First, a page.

41. 41.   41   CHAPTER 3: Methodology 3.1 Chapter introduction This chapter describes the research methods for this project. The general research methodology is examined first. The following steps explain the rationale for a qualitative methodology, describe the samples and reason for its selection, and follows with a description of data collection, analysis process and observation of ethical issues. 3.2 Overview of research methodology This exploratory and interpretive character of this project has identified drivers of sustainability leadership and has revealed how they act towards strategic sustainability. This fact leads to the use of qualitative methodology, specifically due to four factors: First, because of the nature and purposes of this study has intended to observe a social phenomena and a production of explanations of facts from real life expressed in actions, events, social actors, social constructions and interactions (Denzin, 2010, Mason, 1996); Second, because sustainability is a topic that does not have a single and rigid working methodology but encompasses flexibility, the use of qualitative methods are appropriate (Dalton, 2009). Third, because the research questions related to leadership and sustainability constitutes a new field of studies in Social Science, still in an exploration stage, therefore making qualitative methodology more suitable (Conger, 1998). Finally, qualitative methodology was also appropriated because it permitted a subjective observation of the participant’s experience (Conger, 1998). Supported in this last factor, qualitative methodology also allowed the investigation of the whole picture of the social context in which companies are involved in Brazil and revealed multiple realities and viewpoints of the interviewees as part of a study instead of a single perspective.
  42. 42.   42   3.3 Samples This project has investigated four large Brazilian organisations from different sectors described in this section, which have sustainability embedded in its business strategies, having initiatives towards economical, social and environmental development confirmed on primary and secondary data collection. The selection of these organisations are due to two main reasons: First, due to high relevance they demonstrate strategic sustainability through corporative sustainability reports, volunteering commitment, awards and recognition from the specialized media (Exame, 2013; Voltolini, 2011). Second, because the presence of leaders which put a personal commitment, having singular aspects in their leadership style that all of them have in common (Voltolini, 2011; 2014). The justifications of choosing these four companies are as follows: Duratex Duratex SA is a Brazilian private and publicly traded company, and is the largest producer of wood panels and floors, porcelain and metal fittings in the Southern Hemisphere. Duratex is a leader in the Brazilian market with a portfolio of brands including Durafloor, Duratex, Deca and Hydra. Headquartered in São Paulo, it has approximately 12,000 employees and 15 plants strategically located in seven Brazilian states (Duratex, 2015). Main highlights in sustainability • Duratex was the first Latin American organization to concur the FSC certification • It is the only Latin American company to join the Dow Jones index Sustainability • Holds an Environmental Management System certified according to ISO 14001 • Holds 260,000 hectares of planted forests, conservation areas Is founding member of the Green Building Council (GBC Brazil), whose mission is to develop a sustainable industry in the country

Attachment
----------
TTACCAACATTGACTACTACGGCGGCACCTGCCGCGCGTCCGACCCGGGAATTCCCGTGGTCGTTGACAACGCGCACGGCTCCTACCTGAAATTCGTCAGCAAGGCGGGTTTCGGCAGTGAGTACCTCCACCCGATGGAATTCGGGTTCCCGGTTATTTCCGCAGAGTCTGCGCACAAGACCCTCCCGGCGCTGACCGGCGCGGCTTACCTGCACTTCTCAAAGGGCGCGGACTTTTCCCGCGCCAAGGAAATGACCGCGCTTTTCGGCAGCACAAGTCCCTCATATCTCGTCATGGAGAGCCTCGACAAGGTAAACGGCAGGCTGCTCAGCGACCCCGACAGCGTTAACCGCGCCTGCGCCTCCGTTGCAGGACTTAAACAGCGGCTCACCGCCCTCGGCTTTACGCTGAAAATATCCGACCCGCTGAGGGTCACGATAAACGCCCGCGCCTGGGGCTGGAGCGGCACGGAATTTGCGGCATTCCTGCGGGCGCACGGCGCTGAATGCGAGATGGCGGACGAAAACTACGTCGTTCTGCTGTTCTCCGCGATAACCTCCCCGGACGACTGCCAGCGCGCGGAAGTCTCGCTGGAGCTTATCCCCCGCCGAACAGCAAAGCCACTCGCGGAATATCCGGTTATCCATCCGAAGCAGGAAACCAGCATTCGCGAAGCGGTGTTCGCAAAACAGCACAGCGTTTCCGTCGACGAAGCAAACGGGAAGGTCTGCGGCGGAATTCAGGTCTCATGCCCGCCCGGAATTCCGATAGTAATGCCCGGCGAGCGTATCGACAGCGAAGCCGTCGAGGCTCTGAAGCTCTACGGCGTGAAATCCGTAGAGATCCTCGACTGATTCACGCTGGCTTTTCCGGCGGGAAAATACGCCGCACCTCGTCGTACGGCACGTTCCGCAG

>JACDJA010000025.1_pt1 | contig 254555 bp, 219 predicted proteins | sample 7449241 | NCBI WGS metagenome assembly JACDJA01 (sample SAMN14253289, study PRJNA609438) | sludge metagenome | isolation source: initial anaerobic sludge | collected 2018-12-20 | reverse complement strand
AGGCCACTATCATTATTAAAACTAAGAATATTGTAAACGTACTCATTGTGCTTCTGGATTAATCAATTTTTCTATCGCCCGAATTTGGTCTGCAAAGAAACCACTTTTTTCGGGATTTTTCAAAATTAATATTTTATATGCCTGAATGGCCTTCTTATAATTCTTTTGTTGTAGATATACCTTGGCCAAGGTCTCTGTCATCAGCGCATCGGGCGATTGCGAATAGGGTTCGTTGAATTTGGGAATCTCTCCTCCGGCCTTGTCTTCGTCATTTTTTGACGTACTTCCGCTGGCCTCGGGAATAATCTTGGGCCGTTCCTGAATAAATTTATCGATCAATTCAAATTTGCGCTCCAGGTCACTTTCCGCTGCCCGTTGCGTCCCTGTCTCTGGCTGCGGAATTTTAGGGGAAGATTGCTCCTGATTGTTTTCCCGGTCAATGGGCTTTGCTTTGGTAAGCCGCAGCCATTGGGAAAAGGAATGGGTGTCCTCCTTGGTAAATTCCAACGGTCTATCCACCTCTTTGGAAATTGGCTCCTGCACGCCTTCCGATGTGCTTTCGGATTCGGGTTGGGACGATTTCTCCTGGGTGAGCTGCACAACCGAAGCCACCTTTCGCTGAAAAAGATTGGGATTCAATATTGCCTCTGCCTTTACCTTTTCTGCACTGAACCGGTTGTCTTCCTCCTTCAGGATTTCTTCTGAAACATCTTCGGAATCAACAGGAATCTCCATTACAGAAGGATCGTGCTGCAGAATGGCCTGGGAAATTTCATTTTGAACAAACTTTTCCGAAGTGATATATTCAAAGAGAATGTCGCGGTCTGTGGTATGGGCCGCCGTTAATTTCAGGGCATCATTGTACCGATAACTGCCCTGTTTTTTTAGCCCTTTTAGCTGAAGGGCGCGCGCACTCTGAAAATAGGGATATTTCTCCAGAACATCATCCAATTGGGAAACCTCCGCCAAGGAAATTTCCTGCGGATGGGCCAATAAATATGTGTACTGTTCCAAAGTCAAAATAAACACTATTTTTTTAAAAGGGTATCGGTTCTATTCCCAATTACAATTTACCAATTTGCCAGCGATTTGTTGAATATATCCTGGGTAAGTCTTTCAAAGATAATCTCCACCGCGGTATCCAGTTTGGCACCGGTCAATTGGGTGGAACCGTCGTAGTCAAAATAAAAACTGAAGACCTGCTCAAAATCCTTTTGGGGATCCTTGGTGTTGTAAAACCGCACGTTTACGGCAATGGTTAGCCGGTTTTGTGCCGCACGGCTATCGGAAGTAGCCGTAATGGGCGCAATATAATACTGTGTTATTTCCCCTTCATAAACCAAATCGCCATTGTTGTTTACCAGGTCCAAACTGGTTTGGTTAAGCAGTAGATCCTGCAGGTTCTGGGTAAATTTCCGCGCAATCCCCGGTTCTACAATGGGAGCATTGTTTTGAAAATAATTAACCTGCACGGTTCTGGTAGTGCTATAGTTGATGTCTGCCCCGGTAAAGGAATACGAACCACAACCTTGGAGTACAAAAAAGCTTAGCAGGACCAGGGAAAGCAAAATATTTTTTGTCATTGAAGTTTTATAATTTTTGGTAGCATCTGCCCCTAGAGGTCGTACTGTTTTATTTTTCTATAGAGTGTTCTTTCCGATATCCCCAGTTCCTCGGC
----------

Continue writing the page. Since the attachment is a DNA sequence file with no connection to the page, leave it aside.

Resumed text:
43. 43.   43   Votorantim Metals Votorantim metals and mining division is part of a large Brazilian conglomerate known as Votorantim Industrial (VID). It was founded more than a century ago and employs 44,000 people in 19 countries. The metal sector was created in 1996 and currently extracts: aluminum, zinc, nickel, copper, silver, metallurgical coal and other minerals that are sold for the transformation industry (Votorantim, 2015) Main highlights in sustainability • In 2013 Votorantim Metals was voted the most sustainable company in the sector by Exame magazine with the reuse of wastes of industrial processes as fertilizer for agricultural activities, making a successful business case (Revista Exame, 2013) • Up to 87% of the energy consumed in Brazil comes from self-production • The company occupies the 13th position among the Brazilian companies with the best reputation • Votorantim protect and restored 2.6 million hectares of ecosystems • R$ 76.5 / US$ 25.3 million invested in social and culture for communities AES Brasil (Eletropaulo) AES Eletropaulo is an electricity distributor that is part of the of AES Brasil Group which is Brazil’s largest electricity provider in terms of distributed energy, representing 34.1% in São Paulo Estate directly serving 20.1 million people with 46,415.3 GWh of energy. The company has 6,152 direct employees and 8,798 contractors and participates in the supply of 9.8% electricity consumed in Brazil (AES Brasil, 2015). Main highlights in sustainability: • The AES Brasil was elected by Exame Magazine as one of 20 model companies in sustainability in Brazil in 2013 (Exame, 2013) • The company is member of Sustainability Index Stock Exchange BM& FBovespa. Portfolio 2015: inclusion in the portfolio for the 10th consecutive year